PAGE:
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dpa-AFX: REPEAT: Fed's Yellen: Next Downturn Could Call for Asset Purch

22.10.2017 - 23:12:14
Repeats Story Initially Transmitted at 23:30 GMT Oct 20/19:30 EST Oct 20

--Lower Neutral Rate Means Less Scope to Cut Rates in Next Downturn
--Will Likely Need to Restart Asset Purchases Again When Rates Near Zero
--Term Premia to Rise Only Gradually as Assets Roll Off

By Jean Yung

WASHINGTON (MNI) - Federal Reserve Chair Janet Yellen warned Friday that it wouldn't take another downturn on the scale of the Great Recession to drive
short-term interest rates back to zero, at which time the central bank will
likely need to redeploy unconventional policy tools such as asset purchases and
forward guidance.

With the estimated neutral rate of the federal funds rate at a historically low level, "there will typically be less scope for the FOMC to reduce short-term
interest rates in response to an economic downturn, raising the possibility that
we may need to resort again to enhanced forward rate guidance and asset
purchases to provide needed accommodation," Yellen said in remarks prepared for
the National Economists Club in Washington.

"If we are indeed living in a low-neutral-rate world, a significantly less
severe economic downturn than the Great Recession might be sufficient to drive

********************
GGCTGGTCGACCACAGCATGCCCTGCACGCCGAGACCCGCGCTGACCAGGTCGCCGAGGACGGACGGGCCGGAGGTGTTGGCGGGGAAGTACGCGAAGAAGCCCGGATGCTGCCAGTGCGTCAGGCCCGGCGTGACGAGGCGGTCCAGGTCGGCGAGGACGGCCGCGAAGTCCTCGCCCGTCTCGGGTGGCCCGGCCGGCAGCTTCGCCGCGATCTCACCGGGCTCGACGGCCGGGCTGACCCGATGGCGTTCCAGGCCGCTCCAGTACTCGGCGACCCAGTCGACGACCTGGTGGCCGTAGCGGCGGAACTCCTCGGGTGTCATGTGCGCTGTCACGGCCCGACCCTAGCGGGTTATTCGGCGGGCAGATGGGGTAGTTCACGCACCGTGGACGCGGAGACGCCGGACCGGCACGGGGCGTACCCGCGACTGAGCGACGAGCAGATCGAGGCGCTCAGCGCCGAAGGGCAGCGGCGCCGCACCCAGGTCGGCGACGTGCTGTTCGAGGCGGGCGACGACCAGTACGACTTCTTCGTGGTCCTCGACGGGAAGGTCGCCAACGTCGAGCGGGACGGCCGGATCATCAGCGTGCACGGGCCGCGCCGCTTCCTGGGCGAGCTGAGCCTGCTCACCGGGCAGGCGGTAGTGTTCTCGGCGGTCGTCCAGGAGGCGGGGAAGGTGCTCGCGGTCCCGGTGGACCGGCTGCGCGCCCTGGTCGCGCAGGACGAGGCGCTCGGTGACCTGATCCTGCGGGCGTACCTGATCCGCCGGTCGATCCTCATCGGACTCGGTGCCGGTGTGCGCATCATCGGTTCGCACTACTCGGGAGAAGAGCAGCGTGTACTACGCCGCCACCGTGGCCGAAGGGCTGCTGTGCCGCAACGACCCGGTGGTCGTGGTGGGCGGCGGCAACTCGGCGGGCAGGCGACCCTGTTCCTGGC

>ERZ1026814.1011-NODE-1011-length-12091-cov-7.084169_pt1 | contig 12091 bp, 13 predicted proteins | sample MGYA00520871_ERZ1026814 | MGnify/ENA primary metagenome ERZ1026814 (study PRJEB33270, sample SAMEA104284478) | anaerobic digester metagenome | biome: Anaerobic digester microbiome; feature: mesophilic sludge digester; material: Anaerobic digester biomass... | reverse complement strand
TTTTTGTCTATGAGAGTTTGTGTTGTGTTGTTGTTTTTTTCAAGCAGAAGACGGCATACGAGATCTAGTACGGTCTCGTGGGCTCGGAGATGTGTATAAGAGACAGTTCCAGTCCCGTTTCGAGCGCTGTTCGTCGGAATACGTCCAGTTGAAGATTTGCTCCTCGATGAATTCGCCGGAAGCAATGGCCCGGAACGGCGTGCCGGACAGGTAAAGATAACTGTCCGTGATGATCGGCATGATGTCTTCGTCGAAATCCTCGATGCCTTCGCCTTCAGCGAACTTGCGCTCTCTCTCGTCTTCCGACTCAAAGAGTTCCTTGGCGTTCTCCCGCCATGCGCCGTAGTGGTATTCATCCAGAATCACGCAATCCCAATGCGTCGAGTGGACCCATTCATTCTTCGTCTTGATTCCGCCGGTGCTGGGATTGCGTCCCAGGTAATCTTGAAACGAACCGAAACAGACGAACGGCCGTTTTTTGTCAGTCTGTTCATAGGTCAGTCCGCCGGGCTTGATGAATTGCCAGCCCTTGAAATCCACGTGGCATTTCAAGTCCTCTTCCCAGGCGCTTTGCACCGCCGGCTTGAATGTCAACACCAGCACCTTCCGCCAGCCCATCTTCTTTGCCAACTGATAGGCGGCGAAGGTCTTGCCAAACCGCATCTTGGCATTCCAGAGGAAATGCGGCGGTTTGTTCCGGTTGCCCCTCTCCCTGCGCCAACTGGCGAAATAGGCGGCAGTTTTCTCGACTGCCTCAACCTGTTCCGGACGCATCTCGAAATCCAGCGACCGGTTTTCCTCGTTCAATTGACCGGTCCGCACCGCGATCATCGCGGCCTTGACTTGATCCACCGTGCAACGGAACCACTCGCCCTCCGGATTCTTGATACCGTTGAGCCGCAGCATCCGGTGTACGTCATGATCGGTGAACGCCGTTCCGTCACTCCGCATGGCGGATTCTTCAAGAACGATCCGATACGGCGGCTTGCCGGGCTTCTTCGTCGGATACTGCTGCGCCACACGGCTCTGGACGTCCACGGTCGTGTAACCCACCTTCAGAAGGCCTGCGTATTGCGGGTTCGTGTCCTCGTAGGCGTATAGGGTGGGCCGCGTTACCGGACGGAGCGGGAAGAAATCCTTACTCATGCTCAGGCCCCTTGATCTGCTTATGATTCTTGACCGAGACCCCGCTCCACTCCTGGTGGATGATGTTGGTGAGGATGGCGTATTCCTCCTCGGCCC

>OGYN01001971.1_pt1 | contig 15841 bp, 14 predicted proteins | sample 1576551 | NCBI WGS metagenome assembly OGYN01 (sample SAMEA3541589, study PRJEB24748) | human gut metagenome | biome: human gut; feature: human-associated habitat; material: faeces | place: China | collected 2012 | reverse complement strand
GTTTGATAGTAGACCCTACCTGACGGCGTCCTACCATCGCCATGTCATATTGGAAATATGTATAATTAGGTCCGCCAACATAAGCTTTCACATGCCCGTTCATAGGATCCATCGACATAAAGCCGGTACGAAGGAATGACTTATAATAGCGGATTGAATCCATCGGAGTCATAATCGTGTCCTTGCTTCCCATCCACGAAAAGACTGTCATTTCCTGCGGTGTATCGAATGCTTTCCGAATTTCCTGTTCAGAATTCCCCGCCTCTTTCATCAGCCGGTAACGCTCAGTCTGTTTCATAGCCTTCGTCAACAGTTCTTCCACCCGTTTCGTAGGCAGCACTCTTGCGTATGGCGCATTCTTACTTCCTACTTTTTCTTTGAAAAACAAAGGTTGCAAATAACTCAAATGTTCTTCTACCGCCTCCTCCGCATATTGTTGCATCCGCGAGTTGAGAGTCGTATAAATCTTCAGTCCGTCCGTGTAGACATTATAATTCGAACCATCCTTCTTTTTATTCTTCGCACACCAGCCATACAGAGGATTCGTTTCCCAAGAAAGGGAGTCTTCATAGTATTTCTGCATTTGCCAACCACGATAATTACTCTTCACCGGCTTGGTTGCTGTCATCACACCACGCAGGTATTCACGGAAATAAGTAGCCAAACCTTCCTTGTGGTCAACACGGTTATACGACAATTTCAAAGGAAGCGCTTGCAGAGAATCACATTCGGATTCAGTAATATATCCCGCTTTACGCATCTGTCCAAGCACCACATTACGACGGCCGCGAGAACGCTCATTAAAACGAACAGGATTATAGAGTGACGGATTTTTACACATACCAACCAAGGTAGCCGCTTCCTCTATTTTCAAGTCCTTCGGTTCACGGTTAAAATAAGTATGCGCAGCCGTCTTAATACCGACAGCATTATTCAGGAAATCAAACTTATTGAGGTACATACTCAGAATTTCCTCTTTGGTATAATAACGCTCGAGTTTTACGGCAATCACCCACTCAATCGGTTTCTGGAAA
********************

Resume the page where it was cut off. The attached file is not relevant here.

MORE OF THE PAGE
short-term interest rates back to their effective lower bound," she said.

The Federal Open Market Committee last month revised lower its estimate of
the neutral rate to around 2.75%, compared to 4.25% just a few years ago. With
rates currently in the target range of 1.00% to 1.25%, there is not much room to
raise rates before monetary policy becomes contractionary.

Though the fed funds rate remains the Fed's primary policy tool, odds are
"uncomfortably high" that when rates have been slashed back to zero in the
future, the Fed would have to reach again for balance sheet tools.

Studies show that the Fed's large-scale asset purchases in the wake of the
financial crisis helped lower longer-term interests when rates were already at
the zero lower bound, Yellen noted.

As the economy recovered, the Fed began to scale back policy accommodation, first by raising rates and then by allowing some reinvestments of maturing
assets to end starting this month.

With the process now under way, it is likely that the Fed's asset holdings
are "now depressing the term premium on the 10-year yield by somewhat less than
the 1 percentage point estimate reported for late last year," Yellen said. That
downward pressure will likely "diminish only gradually" through the roll-off
process and the Fed does not anticipate a jump in term premiums, she added.

It will take "some years" for the Fed's balance sheet to normalize via
runoff, she said.

Meanwhile, "we must recognize that our unconventional tools might have to
be used again" to provide additional policy accommodation after short-term
interest rates reached their effective lower bound, the chair said.

And upon sufficient recovery of labor markets and inflation, the Fed will
again need to scale back that accommodation, she said.

--MNI Washington Bureau; +1 202-371-2121; email: jean.yung@marketnews.com
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